- ^ Wilkes, J. J. The Illyrians, 1992, p. 120, ISBN 0-631-19807-5.,Page 177,"... who appears to have ruled after 168 Bc at Queen Teuta's old stronghold Rhizon (Risan). His silver issues are rare, but bronze coins, without the royal title, occur on Hvar, both ..."
- ^ http://www.perseus.tufts.edu/cgi-bin/ptext?lookup=App.+Ill.+2.7, Appian, The Foreign Wars (ed. Horace White) THE ILLYRIAN WARS,The Illyrian vessels attacked the ambassadors on their voyage and slew Cleemporus, the envoy of Issa, and the Roman Coruncanius; the remainder escaped by flight.
- ^ Zock, 99.
- ^ Wilkes, J. J. The Illyrians, 1992, p. 120, ISBN 0-631-19807-5,page 161, "... Gulf of Kotor. The Romans decided that enough had been achieved and hostilities ceased. The consuls handed over Illyria to Demetrius and withdrew the fleet and army to Epidamnus , ..."
- ^ Eckstein, 46–59.
- ^ Hannibal: A History of the Art of War Among the Carthagonians and Romans Down to the Battle of Pydna, 168 B.C. by Theodore Ayrault Dodge, ISBN 0-306-80654-1,1995 ,Page 164,"... Hannibal was anxious to make his descent on Italy before 'the Romans had got through with the Gallic and Illyrian wars. He had made many preparations to this end, not only in men and material, but in reconnoitring the to ..."
- ^ Polybius: The Rise of the Roman Empire, Book 6.16, "Demetrius of Pharos...had broken his treaty with the Republic by sailing beyond Lissus with fifty boats"
- ^ Wilkes, J. J. The Illyrians, 1992, p. 120, ISBN 0-631-19807-5.,Page 163,"... ' Unlike Teuta in 229 BC, Demetrius was prepared for the Roman invasion. He placed a garrison in Dimale (Dimallum), a fortress inland ..."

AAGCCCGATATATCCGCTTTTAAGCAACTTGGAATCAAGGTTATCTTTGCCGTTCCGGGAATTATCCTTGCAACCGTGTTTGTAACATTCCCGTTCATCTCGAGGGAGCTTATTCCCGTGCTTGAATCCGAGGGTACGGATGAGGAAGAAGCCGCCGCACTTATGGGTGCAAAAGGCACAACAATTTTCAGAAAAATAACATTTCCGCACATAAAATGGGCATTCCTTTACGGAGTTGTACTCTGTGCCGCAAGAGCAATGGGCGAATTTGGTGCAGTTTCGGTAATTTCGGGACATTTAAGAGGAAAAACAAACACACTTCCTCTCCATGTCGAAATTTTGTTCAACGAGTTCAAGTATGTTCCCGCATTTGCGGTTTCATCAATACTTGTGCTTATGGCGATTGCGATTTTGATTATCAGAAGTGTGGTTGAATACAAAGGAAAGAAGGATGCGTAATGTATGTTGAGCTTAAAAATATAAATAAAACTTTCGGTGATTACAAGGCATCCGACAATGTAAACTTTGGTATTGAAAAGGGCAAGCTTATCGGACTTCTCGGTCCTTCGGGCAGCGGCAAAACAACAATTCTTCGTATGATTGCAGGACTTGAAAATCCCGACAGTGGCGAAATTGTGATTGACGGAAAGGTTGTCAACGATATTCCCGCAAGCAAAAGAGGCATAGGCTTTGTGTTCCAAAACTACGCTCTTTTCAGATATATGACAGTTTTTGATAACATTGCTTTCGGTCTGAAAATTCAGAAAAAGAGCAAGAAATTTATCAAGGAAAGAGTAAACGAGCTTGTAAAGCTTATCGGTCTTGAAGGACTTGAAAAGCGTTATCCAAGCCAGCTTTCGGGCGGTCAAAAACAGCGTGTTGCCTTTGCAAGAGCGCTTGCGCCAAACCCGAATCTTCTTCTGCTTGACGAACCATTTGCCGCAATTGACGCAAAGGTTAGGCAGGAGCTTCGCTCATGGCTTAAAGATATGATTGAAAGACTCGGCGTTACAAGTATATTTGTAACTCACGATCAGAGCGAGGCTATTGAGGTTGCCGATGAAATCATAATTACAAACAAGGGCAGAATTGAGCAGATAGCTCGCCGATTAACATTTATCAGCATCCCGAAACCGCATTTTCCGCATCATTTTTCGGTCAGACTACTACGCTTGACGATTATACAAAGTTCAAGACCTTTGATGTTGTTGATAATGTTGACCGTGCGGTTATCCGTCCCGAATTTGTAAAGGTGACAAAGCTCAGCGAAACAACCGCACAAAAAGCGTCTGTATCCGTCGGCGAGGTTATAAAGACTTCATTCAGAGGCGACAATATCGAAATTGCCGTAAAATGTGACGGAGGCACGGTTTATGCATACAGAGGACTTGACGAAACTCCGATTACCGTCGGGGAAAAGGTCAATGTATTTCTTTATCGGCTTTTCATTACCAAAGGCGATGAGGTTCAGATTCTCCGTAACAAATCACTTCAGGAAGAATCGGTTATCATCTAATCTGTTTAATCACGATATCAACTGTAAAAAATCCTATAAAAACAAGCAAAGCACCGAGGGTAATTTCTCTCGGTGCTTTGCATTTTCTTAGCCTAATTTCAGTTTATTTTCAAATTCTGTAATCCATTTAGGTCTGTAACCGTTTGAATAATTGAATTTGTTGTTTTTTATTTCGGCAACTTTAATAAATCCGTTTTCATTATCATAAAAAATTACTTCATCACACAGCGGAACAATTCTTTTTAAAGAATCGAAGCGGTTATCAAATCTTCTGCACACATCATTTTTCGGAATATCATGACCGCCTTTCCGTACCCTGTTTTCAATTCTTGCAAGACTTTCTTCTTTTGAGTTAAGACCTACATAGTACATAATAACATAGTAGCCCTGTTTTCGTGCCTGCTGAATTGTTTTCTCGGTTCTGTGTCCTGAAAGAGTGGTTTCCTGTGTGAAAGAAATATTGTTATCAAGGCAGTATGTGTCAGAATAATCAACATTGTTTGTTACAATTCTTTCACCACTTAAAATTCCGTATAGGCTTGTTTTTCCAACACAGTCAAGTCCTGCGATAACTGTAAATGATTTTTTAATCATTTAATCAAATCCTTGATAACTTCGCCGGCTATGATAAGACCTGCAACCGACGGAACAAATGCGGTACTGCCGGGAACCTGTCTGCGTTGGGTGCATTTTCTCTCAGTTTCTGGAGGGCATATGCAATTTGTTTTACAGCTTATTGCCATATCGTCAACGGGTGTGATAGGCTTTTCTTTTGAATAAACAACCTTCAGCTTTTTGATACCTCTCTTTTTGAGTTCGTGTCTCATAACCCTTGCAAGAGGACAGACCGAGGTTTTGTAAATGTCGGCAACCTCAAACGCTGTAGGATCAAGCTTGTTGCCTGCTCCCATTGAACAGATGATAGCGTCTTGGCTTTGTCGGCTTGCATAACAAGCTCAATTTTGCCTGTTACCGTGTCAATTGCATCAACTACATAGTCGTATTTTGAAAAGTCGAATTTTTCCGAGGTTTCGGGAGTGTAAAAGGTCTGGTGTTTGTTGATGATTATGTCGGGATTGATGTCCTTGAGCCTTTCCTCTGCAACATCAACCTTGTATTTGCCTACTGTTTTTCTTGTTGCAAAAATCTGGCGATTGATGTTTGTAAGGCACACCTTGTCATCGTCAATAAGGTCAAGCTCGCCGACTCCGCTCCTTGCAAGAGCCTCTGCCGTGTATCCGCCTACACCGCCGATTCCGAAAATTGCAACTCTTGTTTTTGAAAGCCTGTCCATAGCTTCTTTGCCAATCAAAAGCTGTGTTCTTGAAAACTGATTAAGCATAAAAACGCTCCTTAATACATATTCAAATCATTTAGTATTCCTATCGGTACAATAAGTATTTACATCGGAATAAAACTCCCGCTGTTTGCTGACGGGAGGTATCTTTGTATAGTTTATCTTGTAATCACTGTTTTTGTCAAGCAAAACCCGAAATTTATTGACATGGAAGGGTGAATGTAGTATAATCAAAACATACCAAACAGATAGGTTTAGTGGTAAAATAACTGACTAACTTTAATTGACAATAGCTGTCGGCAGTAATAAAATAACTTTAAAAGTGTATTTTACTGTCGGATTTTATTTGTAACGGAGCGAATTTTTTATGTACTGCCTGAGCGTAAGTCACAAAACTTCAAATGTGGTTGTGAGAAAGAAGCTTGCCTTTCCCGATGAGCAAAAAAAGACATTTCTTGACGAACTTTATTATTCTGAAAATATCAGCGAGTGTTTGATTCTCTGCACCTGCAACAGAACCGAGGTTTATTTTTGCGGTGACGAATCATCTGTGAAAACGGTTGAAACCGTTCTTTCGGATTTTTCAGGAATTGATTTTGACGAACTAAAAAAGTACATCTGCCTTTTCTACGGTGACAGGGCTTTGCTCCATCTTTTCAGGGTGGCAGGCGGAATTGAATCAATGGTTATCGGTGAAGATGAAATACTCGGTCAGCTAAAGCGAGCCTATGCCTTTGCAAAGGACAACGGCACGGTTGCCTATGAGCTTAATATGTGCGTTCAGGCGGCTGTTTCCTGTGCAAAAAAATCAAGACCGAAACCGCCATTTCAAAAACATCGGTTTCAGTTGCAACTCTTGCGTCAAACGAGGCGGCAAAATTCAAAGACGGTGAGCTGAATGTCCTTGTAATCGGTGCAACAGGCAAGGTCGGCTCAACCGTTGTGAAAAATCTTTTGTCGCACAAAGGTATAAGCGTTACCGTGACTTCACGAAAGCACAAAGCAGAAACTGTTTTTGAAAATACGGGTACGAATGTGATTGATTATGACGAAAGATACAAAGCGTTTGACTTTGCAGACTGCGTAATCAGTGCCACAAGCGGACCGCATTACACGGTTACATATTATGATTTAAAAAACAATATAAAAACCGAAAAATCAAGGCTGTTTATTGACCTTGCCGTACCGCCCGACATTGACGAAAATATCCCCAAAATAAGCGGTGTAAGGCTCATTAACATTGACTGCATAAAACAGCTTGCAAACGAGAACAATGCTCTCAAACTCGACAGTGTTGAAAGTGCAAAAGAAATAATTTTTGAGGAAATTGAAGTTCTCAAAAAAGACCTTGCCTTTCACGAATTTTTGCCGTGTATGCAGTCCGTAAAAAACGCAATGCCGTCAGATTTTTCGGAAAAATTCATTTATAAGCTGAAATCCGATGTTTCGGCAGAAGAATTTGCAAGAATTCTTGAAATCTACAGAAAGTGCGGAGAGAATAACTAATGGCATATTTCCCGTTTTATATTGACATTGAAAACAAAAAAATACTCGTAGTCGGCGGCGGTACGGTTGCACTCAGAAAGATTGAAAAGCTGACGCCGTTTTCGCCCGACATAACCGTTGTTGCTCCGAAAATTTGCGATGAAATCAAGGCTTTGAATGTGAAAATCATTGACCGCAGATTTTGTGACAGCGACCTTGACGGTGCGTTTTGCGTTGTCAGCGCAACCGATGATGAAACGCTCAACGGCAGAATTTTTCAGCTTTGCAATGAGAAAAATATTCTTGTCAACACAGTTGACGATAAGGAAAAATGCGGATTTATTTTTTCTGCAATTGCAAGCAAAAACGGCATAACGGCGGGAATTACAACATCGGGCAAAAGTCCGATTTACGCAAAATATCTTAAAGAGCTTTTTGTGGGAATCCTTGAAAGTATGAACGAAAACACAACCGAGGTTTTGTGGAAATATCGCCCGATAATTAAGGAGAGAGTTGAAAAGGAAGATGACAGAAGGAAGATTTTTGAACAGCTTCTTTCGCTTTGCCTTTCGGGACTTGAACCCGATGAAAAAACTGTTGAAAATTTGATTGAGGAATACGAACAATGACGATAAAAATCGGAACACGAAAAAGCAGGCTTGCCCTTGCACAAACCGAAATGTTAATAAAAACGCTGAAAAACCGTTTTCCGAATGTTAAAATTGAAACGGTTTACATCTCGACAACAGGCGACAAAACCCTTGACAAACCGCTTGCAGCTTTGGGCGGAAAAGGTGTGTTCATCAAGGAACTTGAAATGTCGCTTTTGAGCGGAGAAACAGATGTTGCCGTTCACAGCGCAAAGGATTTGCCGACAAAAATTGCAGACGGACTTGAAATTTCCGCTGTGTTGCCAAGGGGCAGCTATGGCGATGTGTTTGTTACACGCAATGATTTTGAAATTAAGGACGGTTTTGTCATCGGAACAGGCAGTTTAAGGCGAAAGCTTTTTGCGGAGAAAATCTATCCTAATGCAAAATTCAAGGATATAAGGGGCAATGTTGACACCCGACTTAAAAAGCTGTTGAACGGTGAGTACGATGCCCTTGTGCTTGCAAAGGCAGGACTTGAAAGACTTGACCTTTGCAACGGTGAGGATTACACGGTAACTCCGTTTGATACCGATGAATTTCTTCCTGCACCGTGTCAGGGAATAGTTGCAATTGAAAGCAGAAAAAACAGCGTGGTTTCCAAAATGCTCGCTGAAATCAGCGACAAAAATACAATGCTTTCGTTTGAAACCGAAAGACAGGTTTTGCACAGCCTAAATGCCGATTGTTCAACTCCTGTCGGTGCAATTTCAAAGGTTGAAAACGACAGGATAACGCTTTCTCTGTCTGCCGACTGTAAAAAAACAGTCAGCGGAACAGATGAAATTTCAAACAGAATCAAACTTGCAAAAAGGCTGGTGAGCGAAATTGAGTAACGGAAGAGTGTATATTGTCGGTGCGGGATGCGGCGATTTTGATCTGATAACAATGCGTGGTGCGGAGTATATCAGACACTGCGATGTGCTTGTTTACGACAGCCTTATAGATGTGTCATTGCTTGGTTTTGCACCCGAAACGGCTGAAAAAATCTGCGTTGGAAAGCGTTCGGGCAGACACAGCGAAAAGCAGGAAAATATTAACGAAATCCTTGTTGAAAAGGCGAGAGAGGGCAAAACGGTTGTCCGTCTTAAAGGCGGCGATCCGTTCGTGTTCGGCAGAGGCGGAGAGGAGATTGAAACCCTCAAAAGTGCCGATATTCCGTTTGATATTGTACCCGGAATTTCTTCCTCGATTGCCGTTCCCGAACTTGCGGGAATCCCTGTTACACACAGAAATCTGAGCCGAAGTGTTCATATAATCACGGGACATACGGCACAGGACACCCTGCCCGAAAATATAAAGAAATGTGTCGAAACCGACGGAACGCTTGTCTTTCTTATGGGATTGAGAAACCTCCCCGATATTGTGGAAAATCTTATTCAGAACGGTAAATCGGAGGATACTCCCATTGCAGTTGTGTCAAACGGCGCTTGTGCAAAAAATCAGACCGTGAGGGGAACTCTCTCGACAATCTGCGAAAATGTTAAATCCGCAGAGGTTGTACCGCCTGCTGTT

- ^ Public Organization in Ancient Greece: A Documentary Study — by Nicholas F. Jones — 1987,ISBN 0-87169-176-0
- ^ Polybius: The Rise of the Roman Empire, Book 6.16, "the Romans dispatcehd Lucius Aemilius with an army [to face Demetrius]
- ^ Polybius: The Rise of the Roman Empire, Book 6.18, "having accepted [Dimale's] submission...the consul then sailed to Pharos to attack Demetrius himself"
- ^ Polybius: The Rise of the Roman Empire, Book 6.19, "Demetrius...arrived unexpectedly at the court of King Philip of Macedon, where he remained for the rest of his life"
- ^ Battles of the Greek and Roman Worlds: A Chronological Compendium of 667 Battles to 31Bc, from the Historians of the Ancient World (Greenhill Historic Series) by John Drogo Montagu,ISBN 1-85367-389-7,2000,page 47
- Appian, The Foreign Wars (ed. Horace White),THE ILLYRIAN WARS
- Eckstein, Arthur. “Polybius, Demetrius of Pharus and the Origins of the Second Illyrian War.” Classical Philology 89, no. 1 (1994): 46–59
- Gruen, Erich S. (1984). The Hellenistic World and the Coming of Rome: Volume II. Berkeley: University of California Press. ISBN 0-520-04569-6 (2 vols)
- Zock, Paul A. (1998). Ancient Rome: An Introductory History. Oklahoma: University of Oklahoma Press.
See also 
Ancient Roman wars
|Wars of the Roman Republic
- Roman-Etruscan Wars
- Roman-Latin wars
- Roman-Volscian wars
- Samnite Wars
- Pyrrhic War
- Punic Wars (First, Second, Third)
- Macedonian Wars (Illyrian, First Macedonian, Second Macedonian, Seleucid, Third Macedonian, Fourth Macedonian)
- Jugurthine War
- Cimbrian War
- Servile Wars (First, Second, Third)
- Social War
- Civil wars of Lucius Cornelius Sulla (First, Second)
- Mithridatic Wars (First, Second, Third)
- Gallic Wars
- Caesar's invasions of Britain
- Julius Caesar's civil war
- End of the Republic (Post-Caesarian, Liberators', Sicilian, Fulvia's, Final)
|Wars of the Roman Empire